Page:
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The 10 Most Iconic American Muscle Cars

Even your Aunt Margie (who knows everything about knitting and tulips but nothing about cars) will recognize these American classics.

by
Becky Graebner

Bio

June 2, 2014 - 7:00 am
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Promotional Shot Of 1964 Ford Mustang

1. Ford Mustang

Where does one even start when talking about the Ford Mustang?  This car has become the embodiment of America’s love affair with speed and muscle.  This iconic Ford instigated the creation of the “pony car” classification of automobiles and prompted competing car manufacturers to crank out America’s other favorite muscle cars.  For Ford, the Mustang was (and continues to be) a smash hit.

The first Mustang debuted at the New York World’s Fair in April of 1964.  It was originally equipped with a 260-cubic-inch (4.3L) V8 but was quickly upgraded to a 289-cubic-inch (4.7L) V8 in its first year.  By 1968, the Mustang was outfitted with a 302-cubic-inch (4.9L) V8.  The following year, Ford released several performance packages for the Mustang including the Boss 302, Mach 1, and Boss 429.  The speed and power had arrived.

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Top Rated Comments   
Are these the comments on the 10 Most Iconic Cars or the 10 Most Memorable Statements from John Boehner, or the

10 Most Self Serving Actions of Karl Rove, or the
10 Least Effective Opposition Tactics of the Republican Leaders, or the
10 Most Disgusting Campaign Tactics of Thad Cochran, or the
10 Most Stunningly Stupid Quotes of John McCain.
10 Most Liberal Presidential Candidates of the Republican Party in the Last 40 Years
10 Most Sought After High Paying Lobbying Jobs of Republican Leaders, after elective office
10 Best Lies Republicans Tell Their Constituents About How Conservative They Are
10 Most Creative Ways Republicans Have Helped Obama
10 Most Cunningly Evil Ways Republican Leaders Have Attacked the Tea Party

or

10 Most Memorable Ways Republicans Have Helped Grow Government As Big As Possible While Claiming to Be Conservative.

Maybe this is the wrong 10 Most comment section.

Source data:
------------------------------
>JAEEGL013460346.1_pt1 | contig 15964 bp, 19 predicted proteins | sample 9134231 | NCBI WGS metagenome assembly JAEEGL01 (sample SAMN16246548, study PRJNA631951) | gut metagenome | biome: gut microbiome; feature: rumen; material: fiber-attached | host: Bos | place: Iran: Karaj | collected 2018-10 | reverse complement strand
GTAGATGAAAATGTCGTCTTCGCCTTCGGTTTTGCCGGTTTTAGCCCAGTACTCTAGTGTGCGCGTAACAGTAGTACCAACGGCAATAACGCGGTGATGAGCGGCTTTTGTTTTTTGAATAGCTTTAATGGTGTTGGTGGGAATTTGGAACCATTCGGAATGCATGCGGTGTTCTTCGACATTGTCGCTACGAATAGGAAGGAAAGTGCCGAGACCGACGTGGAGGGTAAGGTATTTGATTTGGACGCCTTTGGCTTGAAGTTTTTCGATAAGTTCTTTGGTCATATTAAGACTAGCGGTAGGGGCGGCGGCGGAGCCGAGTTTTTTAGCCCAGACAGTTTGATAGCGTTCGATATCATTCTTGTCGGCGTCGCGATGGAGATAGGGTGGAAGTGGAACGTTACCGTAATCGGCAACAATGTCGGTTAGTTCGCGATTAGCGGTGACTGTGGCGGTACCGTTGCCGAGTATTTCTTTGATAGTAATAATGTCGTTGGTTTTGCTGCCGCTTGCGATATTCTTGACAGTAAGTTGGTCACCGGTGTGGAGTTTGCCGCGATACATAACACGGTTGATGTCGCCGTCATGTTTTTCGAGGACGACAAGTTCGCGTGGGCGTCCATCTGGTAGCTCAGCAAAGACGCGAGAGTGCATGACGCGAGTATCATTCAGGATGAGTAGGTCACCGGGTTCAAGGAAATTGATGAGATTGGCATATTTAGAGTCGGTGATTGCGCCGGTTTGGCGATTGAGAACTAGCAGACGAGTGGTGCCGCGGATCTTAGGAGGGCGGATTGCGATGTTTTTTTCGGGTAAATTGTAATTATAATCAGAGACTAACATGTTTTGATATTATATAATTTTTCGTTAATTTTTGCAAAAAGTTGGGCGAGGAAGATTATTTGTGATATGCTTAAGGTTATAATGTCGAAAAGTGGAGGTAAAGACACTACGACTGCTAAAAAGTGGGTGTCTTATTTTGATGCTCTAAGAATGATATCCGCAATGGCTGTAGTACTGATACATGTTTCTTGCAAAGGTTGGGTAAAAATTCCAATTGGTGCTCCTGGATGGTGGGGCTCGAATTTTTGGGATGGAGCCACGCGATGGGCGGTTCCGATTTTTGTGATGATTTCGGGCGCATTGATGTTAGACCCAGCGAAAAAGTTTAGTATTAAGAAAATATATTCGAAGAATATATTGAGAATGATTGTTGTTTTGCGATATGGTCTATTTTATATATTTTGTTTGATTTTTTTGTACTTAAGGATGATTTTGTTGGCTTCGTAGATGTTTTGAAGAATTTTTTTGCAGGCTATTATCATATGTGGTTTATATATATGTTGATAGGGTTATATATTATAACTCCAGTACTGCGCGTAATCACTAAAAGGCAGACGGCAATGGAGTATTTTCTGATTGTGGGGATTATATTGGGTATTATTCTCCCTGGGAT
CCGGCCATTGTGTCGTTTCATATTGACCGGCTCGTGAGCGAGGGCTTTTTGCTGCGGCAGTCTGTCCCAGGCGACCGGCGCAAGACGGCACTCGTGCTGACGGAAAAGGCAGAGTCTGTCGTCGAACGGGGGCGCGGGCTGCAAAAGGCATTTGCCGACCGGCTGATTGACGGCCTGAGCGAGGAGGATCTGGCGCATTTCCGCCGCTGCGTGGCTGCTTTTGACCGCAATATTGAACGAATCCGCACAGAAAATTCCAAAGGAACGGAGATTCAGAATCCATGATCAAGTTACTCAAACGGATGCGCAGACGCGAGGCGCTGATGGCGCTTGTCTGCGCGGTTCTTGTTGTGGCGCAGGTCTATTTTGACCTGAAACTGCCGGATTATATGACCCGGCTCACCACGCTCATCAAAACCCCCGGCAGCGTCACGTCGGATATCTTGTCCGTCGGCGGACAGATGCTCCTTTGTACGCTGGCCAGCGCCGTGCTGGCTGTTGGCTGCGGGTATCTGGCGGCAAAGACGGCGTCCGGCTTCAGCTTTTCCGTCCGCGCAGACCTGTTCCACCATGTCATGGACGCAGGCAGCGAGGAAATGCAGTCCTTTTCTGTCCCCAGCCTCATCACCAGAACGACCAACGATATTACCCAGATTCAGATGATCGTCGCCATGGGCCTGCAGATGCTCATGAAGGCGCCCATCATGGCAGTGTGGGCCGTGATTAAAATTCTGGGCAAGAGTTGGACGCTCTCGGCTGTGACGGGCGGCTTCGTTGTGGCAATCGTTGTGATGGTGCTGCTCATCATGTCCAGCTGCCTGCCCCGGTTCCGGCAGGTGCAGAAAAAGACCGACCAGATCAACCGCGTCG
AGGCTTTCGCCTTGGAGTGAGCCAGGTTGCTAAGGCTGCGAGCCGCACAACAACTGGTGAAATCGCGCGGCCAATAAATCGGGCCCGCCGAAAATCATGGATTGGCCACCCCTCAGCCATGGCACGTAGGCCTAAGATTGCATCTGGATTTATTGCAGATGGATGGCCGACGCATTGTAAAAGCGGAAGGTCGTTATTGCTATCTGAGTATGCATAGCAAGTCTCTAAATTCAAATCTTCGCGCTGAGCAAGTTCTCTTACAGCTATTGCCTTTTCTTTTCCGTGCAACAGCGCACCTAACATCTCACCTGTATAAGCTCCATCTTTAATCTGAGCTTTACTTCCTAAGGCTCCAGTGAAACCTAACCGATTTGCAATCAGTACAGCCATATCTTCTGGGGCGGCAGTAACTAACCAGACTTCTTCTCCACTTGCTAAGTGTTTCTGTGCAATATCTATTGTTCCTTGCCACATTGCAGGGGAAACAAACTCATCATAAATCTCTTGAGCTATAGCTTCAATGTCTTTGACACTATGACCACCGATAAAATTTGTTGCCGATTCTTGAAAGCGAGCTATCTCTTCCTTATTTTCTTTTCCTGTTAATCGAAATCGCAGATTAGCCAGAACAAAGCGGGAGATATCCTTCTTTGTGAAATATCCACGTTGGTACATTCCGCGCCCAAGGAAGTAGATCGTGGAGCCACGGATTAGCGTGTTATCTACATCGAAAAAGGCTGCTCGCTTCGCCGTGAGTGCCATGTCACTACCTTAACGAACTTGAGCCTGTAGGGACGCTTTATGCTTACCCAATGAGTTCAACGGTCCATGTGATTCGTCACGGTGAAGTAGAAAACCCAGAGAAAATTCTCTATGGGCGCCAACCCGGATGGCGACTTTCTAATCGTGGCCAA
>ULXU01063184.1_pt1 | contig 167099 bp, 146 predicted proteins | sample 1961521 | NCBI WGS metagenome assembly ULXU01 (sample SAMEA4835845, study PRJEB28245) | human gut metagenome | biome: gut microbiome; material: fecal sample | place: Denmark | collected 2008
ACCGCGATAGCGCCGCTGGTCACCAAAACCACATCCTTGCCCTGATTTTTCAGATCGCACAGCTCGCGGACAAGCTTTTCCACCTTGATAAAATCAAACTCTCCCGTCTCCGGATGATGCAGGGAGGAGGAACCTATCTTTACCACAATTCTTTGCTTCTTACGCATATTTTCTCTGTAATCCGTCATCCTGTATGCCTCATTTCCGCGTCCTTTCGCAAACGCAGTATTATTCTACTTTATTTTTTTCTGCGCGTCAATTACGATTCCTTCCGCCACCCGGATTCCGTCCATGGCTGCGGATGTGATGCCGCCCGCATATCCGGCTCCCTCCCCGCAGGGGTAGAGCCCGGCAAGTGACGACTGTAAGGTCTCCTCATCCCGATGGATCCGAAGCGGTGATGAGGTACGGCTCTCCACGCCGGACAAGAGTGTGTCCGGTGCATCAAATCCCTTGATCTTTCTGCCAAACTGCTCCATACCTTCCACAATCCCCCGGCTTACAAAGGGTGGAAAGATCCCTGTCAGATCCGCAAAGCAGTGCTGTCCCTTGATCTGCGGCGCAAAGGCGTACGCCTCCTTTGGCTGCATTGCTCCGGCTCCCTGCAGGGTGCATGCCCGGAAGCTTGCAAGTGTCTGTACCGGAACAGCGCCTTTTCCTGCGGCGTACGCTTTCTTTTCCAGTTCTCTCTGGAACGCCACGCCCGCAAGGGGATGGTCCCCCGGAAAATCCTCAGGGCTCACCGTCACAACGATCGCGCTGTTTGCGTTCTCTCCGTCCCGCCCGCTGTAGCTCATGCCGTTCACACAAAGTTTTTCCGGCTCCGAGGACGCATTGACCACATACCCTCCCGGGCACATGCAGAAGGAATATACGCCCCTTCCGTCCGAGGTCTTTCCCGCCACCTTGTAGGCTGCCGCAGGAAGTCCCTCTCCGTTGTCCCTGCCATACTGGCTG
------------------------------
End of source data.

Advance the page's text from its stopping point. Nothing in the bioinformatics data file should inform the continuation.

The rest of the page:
Let me know.
7 weeks ago
7 weeks ago Link To Comment
All Comments   (26)
All Comments   (26)
Sort: Newest Oldest Top Rated
The "Formula" series Firebirds; the 455 HO/SD TransAm; Stage I, II, III GSX; Hurst Olds; 442; the Superbird winged wonder; AC Cobra; Carrol Shelby's GT series Mustangs.
6 weeks ago
6 weeks ago Link To Comment
"The Dukes’ orange Charger, The General Lee, appeared in almost every episode."

Are you hedging or was there really an episode without the car?
7 weeks ago
7 weeks ago Link To Comment
My 1968 Plymouth Roadrunner was pretty quick. I took delivery of it in November, 1967. Loved that car but had to sell it because my future and current wife needed both feet to push in the clutch.
7 weeks ago
7 weeks ago Link To Comment
I have a '64 New Yorker with a 413 wedge and push button tranny. The car weighs as much or less than many of the so called "muscle cars." And it hauls ass! The same can be said of the Dart GTs, Chevy II, Nova, and a whole bunch of cars that are not popular with the Boomers who have survived thus far.
But if you want a simple, fast, torquey fun ride, there's plenty out there that you can grab up for under 5K.
My New Yorker weighs around 3,900, and puts out 470 Ft lbs of torque, 340 horse. I have straight pipes on it. I love blasting the doors off kids in their 40K Mitsubishis and Subis. You ever hear a 413 through straight pipes?
You can build a muscle car for under 10K. It can even be a wagon. Just make sure you've got an engine from '71 or earlier. Skip the 307, 326 GM engines. But it doesn't have to be a rich man's game. And the best thing is, you can put it on antique and classic insurance for under 100 bux a year!